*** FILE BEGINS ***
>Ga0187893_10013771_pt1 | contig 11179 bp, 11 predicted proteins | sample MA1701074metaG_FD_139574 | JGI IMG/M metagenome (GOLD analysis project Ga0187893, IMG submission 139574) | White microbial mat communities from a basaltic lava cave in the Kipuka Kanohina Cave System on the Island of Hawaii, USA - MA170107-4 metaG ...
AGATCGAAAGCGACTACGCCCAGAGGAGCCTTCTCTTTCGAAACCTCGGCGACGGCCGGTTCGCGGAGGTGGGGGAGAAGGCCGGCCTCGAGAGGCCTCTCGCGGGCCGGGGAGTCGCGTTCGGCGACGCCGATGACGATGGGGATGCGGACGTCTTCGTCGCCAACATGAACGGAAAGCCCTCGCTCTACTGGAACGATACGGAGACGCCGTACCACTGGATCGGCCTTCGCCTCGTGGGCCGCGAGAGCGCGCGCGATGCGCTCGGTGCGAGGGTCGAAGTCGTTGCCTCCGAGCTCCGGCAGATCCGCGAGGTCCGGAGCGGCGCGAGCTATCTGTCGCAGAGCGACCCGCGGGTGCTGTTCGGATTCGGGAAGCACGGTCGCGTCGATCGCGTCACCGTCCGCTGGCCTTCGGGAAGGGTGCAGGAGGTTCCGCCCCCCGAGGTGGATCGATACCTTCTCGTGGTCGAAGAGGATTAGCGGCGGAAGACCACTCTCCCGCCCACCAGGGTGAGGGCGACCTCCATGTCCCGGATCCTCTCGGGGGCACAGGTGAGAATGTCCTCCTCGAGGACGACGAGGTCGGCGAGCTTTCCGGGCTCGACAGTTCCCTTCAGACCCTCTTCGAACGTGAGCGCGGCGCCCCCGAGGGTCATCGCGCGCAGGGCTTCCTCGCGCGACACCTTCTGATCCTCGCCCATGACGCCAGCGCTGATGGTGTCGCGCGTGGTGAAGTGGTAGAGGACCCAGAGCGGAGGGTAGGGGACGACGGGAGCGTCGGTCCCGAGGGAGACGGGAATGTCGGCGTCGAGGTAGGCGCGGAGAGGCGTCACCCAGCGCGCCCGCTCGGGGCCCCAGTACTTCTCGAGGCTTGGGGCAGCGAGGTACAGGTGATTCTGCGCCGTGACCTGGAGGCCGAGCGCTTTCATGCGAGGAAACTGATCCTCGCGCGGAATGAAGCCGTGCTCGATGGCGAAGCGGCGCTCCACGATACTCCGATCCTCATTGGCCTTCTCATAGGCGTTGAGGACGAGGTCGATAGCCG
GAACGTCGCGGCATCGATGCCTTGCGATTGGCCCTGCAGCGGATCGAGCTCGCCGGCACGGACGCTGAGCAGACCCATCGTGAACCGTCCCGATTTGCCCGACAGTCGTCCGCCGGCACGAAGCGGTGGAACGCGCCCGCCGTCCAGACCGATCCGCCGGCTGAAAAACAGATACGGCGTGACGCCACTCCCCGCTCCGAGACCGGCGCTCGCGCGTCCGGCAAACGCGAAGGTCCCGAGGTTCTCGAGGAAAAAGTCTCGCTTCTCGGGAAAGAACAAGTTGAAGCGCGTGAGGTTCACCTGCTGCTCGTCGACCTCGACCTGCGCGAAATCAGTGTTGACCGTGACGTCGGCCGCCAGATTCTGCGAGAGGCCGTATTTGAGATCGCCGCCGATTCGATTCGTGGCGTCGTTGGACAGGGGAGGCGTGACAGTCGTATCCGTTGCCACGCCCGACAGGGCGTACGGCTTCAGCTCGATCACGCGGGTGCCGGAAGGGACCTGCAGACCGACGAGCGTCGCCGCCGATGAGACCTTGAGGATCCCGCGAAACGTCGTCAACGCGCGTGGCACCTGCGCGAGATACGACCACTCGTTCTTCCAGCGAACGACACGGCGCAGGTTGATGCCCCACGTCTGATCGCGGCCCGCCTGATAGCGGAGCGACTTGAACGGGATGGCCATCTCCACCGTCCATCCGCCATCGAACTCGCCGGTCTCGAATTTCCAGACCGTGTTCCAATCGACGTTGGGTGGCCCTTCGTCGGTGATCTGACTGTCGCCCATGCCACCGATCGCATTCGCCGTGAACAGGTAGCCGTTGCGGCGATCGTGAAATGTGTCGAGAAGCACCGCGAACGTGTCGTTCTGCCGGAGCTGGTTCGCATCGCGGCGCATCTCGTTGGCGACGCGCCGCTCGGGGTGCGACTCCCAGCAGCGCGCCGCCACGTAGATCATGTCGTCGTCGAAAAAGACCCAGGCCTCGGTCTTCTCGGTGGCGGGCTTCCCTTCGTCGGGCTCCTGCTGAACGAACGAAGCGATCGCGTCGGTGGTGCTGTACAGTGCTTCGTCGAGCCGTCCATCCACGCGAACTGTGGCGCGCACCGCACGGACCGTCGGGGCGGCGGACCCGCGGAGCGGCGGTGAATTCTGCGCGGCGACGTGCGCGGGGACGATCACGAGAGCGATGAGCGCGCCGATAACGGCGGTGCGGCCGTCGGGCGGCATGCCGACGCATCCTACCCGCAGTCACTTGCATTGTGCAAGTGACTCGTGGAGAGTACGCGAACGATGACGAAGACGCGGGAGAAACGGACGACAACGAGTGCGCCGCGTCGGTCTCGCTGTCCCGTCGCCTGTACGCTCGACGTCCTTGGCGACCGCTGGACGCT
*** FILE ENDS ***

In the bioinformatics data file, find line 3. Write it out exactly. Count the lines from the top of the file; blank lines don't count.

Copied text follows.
GAACGTCGCGGCATCGATGCCTTGCGATTGGCCCTGCAGCGGATCGAGCTCGCCGGCACGGACGCTGAGCAGACCCATCGTGAACCGTCCCGATTTGCCCGACAGTCGTCCGCCGGCACGAAGCGGTGGAACGCGCCCGCCGTCCAGACCGATCCGCCGGCTGAAAAACAGATACGGCGTGACGCCACTCCCCGCTCCGAGACCGGCGCTCGCGCGTCCGGCAAACGCGAAGGTCCCGAGGTTCTCGAGGAAAAAGTCTCGCTTCTCGGGAAAGAACAAGTTGAAGCGCGTGAGGTTCACCTGCTGCTCGTCGACCTCGACCTGCGCGAAATCAGTGTTGACCGTGACGTCGGCCGCCAGATTCTGCGAGAGGCCGTATTTGAGATCGCCGCCGATTCGATTCGTGGCGTCGTTGGACAGGGGAGGCGTGACAGTCGTATCCGTTGCCACGCCCGACAGGGCGTACGGCTTCAGCTCGATCACGCGGGTGCCGGAAGGGACCTGCAGACCGACGAGCGTCGCCGCCGATGAGACCTTGAGGATCCCGCGAAACGTCGTCAACGCGCGTGGCACCTGCGCGAGATACGACCACTCGTTCTTCCAGCGAACGACACGGCGCAGGTTGATGCCCCACGTCTGATCGCGGCCCGCCTGATAGCGGAGCGACTTGAACGGGATGGCCATCTCCACCGTCCATCCGCCATCGAACTCGCCGGTCTCGAATTTCCAGACCGTGTTCCAATCGACGTTGGGTGGCCCTTCGTCGGTGATCTGACTGTCGCCCATGCCACCGATCGCATTCGCCGTGAACAGGTAGCCGTTGCGGCGATCGTGAAATGTGTCGAGAAGCACCGCGAACGTGTCGTTCTGCCGGAGCTGGTTCGCATCGCGGCGCATCTCGTTGGCGACGCGCCGCTCGGGGTGCGACTCCCAGCAGCGCGCCGCCACGTAGATCATGTCGTCGTCGAAAAAGACCCAGGCCTCGGTCTTCTCGGTGGCGGGCTTCCCTTCGTCGGGCTCCTGCTGAACGAACGAAGCGATCGCGTCGGTGGTGCTGTACAGTGCTTCGTCGAGCCGTCCATCCACGCGAACTGTGGCGCGCACCGCACGGACCGTCGGGGCGGCGGACCCGCGGAGCGGCGGTGAATTCTGCGCGGCGACGTGCGCGGGGACGATCACGAGAGCGATGAGCGCGCCGATAACGGCGGTGCGGCCGTCGGGCGGCATGCCGACGCATCCTACCCGCAGTCACTTGCATTGTGCAAGTGACTCGTGGAGAGTACGCGAACGATGACGAAGACGCGGGAGAAACGGACGACAACGAGTGCGCCGCGTCGGTCTCGCTGTCCCGTCGCCTGTACGCTCGACGTCCTTGGCGACCGCTGGACGCT